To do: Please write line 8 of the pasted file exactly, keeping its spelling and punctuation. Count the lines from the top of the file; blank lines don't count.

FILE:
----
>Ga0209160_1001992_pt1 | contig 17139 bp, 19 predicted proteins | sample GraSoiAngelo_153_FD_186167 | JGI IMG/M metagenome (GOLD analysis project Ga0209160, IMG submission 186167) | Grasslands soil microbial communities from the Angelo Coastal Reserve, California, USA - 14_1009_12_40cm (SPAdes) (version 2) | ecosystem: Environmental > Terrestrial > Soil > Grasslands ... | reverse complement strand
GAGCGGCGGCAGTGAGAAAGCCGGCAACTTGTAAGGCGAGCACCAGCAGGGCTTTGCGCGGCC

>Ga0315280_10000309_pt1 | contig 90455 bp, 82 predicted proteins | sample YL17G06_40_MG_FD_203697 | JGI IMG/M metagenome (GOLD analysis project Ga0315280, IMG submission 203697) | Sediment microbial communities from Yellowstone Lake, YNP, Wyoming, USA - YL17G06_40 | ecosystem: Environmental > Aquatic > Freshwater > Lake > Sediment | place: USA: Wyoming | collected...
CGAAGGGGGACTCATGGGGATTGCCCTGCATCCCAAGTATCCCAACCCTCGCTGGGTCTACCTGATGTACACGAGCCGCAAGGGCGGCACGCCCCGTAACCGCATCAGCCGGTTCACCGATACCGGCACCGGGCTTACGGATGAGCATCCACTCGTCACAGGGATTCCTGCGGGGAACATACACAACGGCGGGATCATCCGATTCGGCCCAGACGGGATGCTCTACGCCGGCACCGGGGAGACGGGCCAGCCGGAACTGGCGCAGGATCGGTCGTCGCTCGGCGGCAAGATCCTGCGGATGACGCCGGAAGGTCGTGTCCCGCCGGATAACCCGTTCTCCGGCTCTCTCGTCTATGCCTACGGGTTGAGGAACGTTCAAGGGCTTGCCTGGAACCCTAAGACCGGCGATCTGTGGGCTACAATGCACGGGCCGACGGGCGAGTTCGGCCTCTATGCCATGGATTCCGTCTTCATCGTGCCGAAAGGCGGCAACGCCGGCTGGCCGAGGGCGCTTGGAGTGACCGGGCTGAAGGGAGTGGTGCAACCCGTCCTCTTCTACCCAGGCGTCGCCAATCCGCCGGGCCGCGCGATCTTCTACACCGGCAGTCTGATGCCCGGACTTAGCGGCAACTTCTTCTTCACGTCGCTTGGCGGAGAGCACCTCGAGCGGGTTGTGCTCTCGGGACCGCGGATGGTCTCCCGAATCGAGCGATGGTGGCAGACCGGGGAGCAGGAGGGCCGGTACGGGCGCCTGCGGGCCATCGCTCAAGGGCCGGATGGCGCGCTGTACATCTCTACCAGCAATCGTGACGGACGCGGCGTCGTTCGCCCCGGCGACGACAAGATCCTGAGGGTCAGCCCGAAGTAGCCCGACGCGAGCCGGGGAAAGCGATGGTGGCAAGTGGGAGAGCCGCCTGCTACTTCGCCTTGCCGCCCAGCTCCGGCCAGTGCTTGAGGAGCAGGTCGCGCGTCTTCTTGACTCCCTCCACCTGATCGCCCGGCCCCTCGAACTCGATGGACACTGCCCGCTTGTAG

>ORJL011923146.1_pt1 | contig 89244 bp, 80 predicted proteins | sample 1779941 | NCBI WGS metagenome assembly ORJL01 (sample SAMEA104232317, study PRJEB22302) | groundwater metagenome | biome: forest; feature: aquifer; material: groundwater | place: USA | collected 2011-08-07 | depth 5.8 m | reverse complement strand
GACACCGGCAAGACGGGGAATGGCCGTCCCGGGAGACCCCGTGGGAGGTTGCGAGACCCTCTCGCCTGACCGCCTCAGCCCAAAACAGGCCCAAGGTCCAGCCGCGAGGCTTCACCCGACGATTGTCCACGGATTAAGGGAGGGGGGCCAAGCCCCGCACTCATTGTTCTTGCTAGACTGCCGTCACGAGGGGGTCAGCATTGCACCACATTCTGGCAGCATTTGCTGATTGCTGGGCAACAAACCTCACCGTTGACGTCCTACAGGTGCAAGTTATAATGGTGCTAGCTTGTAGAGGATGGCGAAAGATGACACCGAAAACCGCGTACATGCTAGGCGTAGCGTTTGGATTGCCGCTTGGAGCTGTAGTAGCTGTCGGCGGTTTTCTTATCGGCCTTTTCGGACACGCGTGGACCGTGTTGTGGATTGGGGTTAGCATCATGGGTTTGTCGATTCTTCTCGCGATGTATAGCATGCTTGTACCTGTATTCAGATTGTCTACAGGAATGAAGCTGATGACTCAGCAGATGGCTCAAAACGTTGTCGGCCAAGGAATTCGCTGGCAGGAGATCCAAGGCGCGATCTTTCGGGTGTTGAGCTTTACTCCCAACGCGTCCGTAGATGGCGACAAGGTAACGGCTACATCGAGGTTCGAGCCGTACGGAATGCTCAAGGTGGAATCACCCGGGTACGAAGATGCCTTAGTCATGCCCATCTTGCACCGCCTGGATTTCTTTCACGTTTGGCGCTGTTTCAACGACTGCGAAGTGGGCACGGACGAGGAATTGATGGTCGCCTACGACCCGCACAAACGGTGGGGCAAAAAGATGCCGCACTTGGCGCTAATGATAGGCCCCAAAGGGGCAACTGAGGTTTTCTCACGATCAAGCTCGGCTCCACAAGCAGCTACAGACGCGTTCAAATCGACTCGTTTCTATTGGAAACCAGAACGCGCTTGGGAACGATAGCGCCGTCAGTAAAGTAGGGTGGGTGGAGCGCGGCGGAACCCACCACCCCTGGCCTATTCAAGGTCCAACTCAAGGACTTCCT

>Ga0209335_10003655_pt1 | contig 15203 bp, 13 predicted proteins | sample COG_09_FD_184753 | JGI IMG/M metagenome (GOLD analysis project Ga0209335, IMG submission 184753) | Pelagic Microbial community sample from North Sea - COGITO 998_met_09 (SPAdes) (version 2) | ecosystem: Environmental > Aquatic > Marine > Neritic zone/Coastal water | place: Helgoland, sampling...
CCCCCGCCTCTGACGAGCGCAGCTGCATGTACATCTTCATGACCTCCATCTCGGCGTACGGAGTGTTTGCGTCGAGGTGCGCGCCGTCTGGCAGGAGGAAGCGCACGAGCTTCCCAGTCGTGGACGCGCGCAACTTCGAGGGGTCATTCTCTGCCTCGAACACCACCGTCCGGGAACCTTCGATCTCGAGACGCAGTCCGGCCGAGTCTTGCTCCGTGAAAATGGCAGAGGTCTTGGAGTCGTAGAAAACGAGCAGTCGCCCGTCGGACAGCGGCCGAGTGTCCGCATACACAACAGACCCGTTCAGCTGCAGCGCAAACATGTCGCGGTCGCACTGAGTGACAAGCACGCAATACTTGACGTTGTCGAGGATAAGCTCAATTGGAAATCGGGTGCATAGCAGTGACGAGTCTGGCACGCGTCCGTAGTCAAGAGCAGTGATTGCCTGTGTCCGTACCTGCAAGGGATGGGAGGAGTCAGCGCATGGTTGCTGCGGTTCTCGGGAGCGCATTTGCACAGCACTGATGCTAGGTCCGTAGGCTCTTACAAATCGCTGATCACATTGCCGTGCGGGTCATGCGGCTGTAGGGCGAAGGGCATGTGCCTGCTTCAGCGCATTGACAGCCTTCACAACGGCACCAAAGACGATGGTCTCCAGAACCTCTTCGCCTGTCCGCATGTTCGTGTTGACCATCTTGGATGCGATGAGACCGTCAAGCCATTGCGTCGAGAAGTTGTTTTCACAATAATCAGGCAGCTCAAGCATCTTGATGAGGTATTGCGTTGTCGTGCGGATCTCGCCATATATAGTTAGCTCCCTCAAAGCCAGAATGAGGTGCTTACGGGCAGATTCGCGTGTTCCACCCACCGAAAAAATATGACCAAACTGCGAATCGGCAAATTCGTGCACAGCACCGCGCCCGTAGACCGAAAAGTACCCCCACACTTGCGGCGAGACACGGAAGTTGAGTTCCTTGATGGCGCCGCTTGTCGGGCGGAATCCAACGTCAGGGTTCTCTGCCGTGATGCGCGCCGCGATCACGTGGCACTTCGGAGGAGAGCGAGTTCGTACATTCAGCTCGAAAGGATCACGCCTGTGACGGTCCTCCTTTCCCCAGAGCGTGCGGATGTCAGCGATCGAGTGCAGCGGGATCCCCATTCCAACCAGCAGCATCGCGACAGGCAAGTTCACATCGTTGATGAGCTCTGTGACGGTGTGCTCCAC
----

CCCCCGCCTCTGACGAGCGCAGCTGCATGTACATCTTCATGACCTCCATCTCGGCGTACGGAGTGTTTGCGTCGAGGTGCGCGCCGTCTGGCAGGAGGAAGCGCACGAGCTTCCCAGTCGTGGACGCGCGCAACTTCGAGGGGTCATTCTCTGCCTCGAACACCACCGTCCGGGAACCTTCGATCTCGAGACGCAGTCCGGCCGAGTCTTGCTCCGTGAAAATGGCAGAGGTCTTGGAGTCGTAGAAAACGAGCAGTCGCCCGTCGGACAGCGGCCGAGTGTCCGCATACACAACAGACCCGTTCAGCTGCAGCGCAAACATGTCGCGGTCGCACTGAGTGACAAGCACGCAATACTTGACGTTGTCGAGGATAAGCTCAATTGGAAATCGGGTGCATAGCAGTGACGAGTCTGGCACGCGTCCGTAGTCAAGAGCAGTGATTGCCTGTGTCCGTACCTGCAAGGGATGGGAGGAGTCAGCGCATGGTTGCTGCGGTTCTCGGGAGCGCATTTGCACAGCACTGATGCTAGGTCCGTAGGCTCTTACAAATCGCTGATCACATTGCCGTGCGGGTCATGCGGCTGTAGGGCGAAGGGCATGTGCCTGCTTCAGCGCATTGACAGCCTTCACAACGGCACCAAAGACGATGGTCTCCAGAACCTCTTCGCCTGTCCGCATGTTCGTGTTGACCATCTTGGATGCGATGAGACCGTCAAGCCATTGCGTCGAGAAGTTGTTTTCACAATAATCAGGCAGCTCAAGCATCTTGATGAGGTATTGCGTTGTCGTGCGGATCTCGCCATATATAGTTAGCTCCCTCAAAGCCAGAATGAGGTGCTTACGGGCAGATTCGCGTGTTCCACCCACCGAAAAAATATGACCAAACTGCGAATCGGCAAATTCGTGCACAGCACCGCGCCCGTAGACCGAAAAGTACCCCCACACTTGCGGCGAGACACGGAAGTTGAGTTCCTTGATGGCGCCGCTTGTCGGGCGGAATCCAACGTCAGGGTTCTCTGCCGTGATGCGCGCCGCGATCACGTGGCACTTCGGAGGAGAGCGAGTTCGTACATTCAGCTCGAAAGGATCACGCCTGTGACGGTCCTCCTTTCCCCAGAGCGTGCGGATGTCAGCGATCGAGTGCAGCGGGATCCCCATTCCAACCAGCAGCATCGCGACAGGCAAGTTCACATCGTTGATGAGCTCTGTGACGGTGTGCTCCAC